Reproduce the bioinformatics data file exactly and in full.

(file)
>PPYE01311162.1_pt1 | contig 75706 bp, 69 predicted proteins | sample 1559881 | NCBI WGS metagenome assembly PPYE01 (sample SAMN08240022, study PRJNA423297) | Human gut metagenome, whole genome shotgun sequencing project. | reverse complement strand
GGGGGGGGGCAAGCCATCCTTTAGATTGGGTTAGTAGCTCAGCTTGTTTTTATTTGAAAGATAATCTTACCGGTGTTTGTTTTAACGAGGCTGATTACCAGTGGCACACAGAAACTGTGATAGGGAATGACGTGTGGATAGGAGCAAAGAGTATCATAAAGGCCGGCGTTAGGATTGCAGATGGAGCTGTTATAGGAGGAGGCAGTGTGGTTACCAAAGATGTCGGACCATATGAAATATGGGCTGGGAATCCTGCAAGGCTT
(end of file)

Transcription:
>PPYE01311162.1_pt1 | contig 75706 bp, 69 predicted proteins | sample 1559881 | NCBI WGS metagenome assembly PPYE01 (sample SAMN08240022, study PRJNA423297) | Human gut metagenome, whole genome shotgun sequencing project. | reverse complement strand
GGGGGGGGGCAAGCCATCCTTTAGATTGGGTTAGTAGCTCAGCTTGTTTTTATTTGAAAGATAATCTTACCGGTGTTTGTTTTAACGAGGCTGATTACCAGTGGCACACAGAAACTGTGATAGGGAATGACGTGTGGATAGGAGCAAAGAGTATCATAAAGGCCGGCGTTAGGATTGCAGATGGAGCTGTTATAGGAGGAGGCAGTGTGGTTACCAAAGATGTCGGACCATATGAAATATGGGCTGGGAATCCTGCAAGGCTT